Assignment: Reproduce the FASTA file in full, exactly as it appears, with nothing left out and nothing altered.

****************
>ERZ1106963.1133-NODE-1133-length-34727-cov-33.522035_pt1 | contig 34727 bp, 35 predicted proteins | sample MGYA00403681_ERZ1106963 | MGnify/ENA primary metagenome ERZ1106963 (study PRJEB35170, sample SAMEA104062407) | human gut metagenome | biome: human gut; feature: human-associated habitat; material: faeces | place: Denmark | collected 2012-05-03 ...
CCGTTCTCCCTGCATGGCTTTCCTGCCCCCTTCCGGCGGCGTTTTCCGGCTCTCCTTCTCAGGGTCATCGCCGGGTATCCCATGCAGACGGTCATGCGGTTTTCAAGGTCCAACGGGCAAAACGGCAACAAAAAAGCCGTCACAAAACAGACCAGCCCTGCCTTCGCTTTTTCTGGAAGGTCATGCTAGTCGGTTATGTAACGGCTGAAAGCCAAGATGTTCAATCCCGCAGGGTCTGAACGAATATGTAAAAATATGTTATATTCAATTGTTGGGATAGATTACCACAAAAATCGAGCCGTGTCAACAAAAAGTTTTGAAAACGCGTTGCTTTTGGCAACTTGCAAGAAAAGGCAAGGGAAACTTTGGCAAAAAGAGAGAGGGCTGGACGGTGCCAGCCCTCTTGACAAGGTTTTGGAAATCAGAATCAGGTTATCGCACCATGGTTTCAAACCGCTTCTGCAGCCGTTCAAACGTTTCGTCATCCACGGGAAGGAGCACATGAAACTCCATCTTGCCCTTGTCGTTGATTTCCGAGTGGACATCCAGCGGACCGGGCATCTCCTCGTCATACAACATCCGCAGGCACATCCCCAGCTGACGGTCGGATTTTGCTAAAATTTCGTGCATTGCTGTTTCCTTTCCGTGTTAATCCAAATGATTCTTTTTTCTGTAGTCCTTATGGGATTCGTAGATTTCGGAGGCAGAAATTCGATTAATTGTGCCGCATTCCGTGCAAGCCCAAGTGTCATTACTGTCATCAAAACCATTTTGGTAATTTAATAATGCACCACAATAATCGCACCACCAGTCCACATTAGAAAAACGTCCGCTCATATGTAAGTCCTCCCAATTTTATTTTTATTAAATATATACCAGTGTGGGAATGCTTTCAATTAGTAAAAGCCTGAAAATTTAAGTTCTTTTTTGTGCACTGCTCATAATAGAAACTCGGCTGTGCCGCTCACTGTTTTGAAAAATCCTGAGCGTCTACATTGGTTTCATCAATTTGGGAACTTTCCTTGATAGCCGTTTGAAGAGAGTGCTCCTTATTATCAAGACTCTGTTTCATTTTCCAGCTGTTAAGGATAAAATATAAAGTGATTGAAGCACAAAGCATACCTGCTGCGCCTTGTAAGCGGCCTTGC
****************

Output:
>ERZ1106963.1133-NODE-1133-length-34727-cov-33.522035_pt1 | contig 34727 bp, 35 predicted proteins | sample MGYA00403681_ERZ1106963 | MGnify/ENA primary metagenome ERZ1106963 (study PRJEB35170, sample SAMEA104062407) | human gut metagenome | biome: human gut; feature: human-associated habitat; material: faeces | place: Denmark | collected 2012-05-03 ...
CCGTTCTCCCTGCATGGCTTTCCTGCCCCCTTCCGGCGGCGTTTTCCGGCTCTCCTTCTCAGGGTCATCGCCGGGTATCCCATGCAGACGGTCATGCGGTTTTCAAGGTCCAACGGGCAAAACGGCAACAAAAAAGCCGTCACAAAACAGACCAGCCCTGCCTTCGCTTTTTCTGGAAGGTCATGCTAGTCGGTTATGTAACGGCTGAAAGCCAAGATGTTCAATCCCGCAGGGTCTGAACGAATATGTAAAAATATGTTATATTCAATTGTTGGGATAGATTACCACAAAAATCGAGCCGTGTCAACAAAAAGTTTTGAAAACGCGTTGCTTTTGGCAACTTGCAAGAAAAGGCAAGGGAAACTTTGGCAAAAAGAGAGAGGGCTGGACGGTGCCAGCCCTCTTGACAAGGTTTTGGAAATCAGAATCAGGTTATCGCACCATGGTTTCAAACCGCTTCTGCAGCCGTTCAAACGTTTCGTCATCCACGGGAAGGAGCACATGAAACTCCATCTTGCCCTTGTCGTTGATTTCCGAGTGGACATCCAGCGGACCGGGCATCTCCTCGTCATACAACATCCGCAGGCACATCCCCAGCTGACGGTCGGATTTTGCTAAAATTTCGTGCATTGCTGTTTCCTTTCCGTGTTAATCCAAATGATTCTTTTTTCTGTAGTCCTTATGGGATTCGTAGATTTCGGAGGCAGAAATTCGATTAATTGTGCCGCATTCCGTGCAAGCCCAAGTGTCATTACTGTCATCAAAACCATTTTGGTAATTTAATAATGCACCACAATAATCGCACCACCAGTCCACATTAGAAAAACGTCCGCTCATATGTAAGTCCTCCCAATTTTATTTTTATTAAATATATACCAGTGTGGGAATGCTTTCAATTAGTAAAAGCCTGAAAATTTAAGTTCTTTTTTGTGCACTGCTCATAATAGAAACTCGGCTGTGCCGCTCACTGTTTTGAAAAATCCTGAGCGTCTACATTGGTTTCATCAATTTGGGAACTTTCCTTGATAGCCGTTTGAAGAGAGTGCTCCTTATTATCAAGACTCTGTTTCATTTTCCAGCTGTTAAGGATAAAATATAAAGTGATTGAAGCACAAAGCATACCTGCTGCGCCTTGTAAGCGGCCTTGC